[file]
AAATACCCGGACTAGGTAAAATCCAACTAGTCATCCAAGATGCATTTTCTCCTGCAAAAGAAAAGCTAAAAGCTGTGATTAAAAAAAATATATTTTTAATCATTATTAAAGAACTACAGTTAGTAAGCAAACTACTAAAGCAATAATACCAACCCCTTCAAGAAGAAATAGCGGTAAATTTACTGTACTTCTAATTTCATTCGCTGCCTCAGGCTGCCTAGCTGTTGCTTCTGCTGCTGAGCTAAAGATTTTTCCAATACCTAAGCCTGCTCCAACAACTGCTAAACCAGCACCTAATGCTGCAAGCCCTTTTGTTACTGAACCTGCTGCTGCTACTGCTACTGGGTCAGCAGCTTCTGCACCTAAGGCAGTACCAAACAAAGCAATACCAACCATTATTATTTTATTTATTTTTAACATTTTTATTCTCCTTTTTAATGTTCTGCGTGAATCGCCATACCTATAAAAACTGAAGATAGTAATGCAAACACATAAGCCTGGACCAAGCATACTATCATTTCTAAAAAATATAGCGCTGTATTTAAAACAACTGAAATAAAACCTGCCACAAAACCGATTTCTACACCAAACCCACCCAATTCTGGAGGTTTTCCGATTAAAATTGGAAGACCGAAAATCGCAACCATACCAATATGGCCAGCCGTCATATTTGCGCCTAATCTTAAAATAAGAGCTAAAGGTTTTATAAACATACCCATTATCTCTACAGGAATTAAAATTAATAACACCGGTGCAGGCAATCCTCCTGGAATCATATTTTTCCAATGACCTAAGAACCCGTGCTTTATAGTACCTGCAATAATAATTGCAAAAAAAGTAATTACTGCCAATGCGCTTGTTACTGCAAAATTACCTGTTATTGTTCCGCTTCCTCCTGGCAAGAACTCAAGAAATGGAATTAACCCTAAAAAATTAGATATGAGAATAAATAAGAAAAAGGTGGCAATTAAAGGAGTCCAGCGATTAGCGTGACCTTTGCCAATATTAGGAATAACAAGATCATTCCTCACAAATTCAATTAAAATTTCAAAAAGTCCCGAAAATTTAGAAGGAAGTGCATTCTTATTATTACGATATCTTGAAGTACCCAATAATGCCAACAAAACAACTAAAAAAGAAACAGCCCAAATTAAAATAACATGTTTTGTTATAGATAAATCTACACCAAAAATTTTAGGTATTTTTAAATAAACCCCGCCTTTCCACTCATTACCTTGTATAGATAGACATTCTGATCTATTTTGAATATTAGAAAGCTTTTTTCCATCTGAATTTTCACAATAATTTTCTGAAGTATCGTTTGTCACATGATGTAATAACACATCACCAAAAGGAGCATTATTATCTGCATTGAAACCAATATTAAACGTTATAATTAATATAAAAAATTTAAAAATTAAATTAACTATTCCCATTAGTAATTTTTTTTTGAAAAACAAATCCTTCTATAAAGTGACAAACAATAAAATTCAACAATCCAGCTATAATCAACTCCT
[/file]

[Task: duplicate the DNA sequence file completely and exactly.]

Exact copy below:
AAATACCCGGACTAGGTAAAATCCAACTAGTCATCCAAGATGCATTTTCTCCTGCAAAAGAAAAGCTAAAAGCTGTGATTAAAAAAAATATATTTTTAATCATTATTAAAGAACTACAGTTAGTAAGCAAACTACTAAAGCAATAATACCAACCCCTTCAAGAAGAAATAGCGGTAAATTTACTGTACTTCTAATTTCATTCGCTGCCTCAGGCTGCCTAGCTGTTGCTTCTGCTGCTGAGCTAAAGATTTTTCCAATACCTAAGCCTGCTCCAACAACTGCTAAACCAGCACCTAATGCTGCAAGCCCTTTTGTTACTGAACCTGCTGCTGCTACTGCTACTGGGTCAGCAGCTTCTGCACCTAAGGCAGTACCAAACAAAGCAATACCAACCATTATTATTTTATTTATTTTTAACATTTTTATTCTCCTTTTTAATGTTCTGCGTGAATCGCCATACCTATAAAAACTGAAGATAGTAATGCAAACACATAAGCCTGGACCAAGCATACTATCATTTCTAAAAAATATAGCGCTGTATTTAAAACAACTGAAATAAAACCTGCCACAAAACCGATTTCTACACCAAACCCACCCAATTCTGGAGGTTTTCCGATTAAAATTGGAAGACCGAAAATCGCAACCATACCAATATGGCCAGCCGTCATATTTGCGCCTAATCTTAAAATAAGAGCTAAAGGTTTTATAAACATACCCATTATCTCTACAGGAATTAAAATTAATAACACCGGTGCAGGCAATCCTCCTGGAATCATATTTTTCCAATGACCTAAGAACCCGTGCTTTATAGTACCTGCAATAATAATTGCAAAAAAAGTAATTACTGCCAATGCGCTTGTTACTGCAAAATTACCTGTTATTGTTCCGCTTCCTCCTGGCAAGAACTCAAGAAATGGAATTAACCCTAAAAAATTAGATATGAGAATAAATAAGAAAAAGGTGGCAATTAAAGGAGTCCAGCGATTAGCGTGACCTTTGCCAATATTAGGAATAACAAGATCATTCCTCACAAATTCAATTAAAATTTCAAAAAGTCCCGAAAATTTAGAAGGAAGTGCATTCTTATTATTACGATATCTTGAAGTACCCAATAATGCCAACAAAACAACTAAAAAAGAAACAGCCCAAATTAAAATAACATGTTTTGTTATAGATAAATCTACACCAAAAATTTTAGGTATTTTTAAATAAACCCCGCCTTTCCACTCATTACCTTGTATAGATAGACATTCTGATCTATTTTGAATATTAGAAAGCTTTTTTCCATCTGAATTTTCACAATAATTTTCTGAAGTATCGTTTGTCACATGATGTAATAACACATCACCAAAAGGAGCATTATTATCTGCATTGAAACCAATATTAAACGTTATAATTAATATAAAAAATTTAAAAATTAAATTAACTATTCCCATTAGTAATTTTTTTTTGAAAAACAAATCCTTCTATAAAGTGACAAACAATAAAATTCAACAATCCAGCTATAATCAACTCCT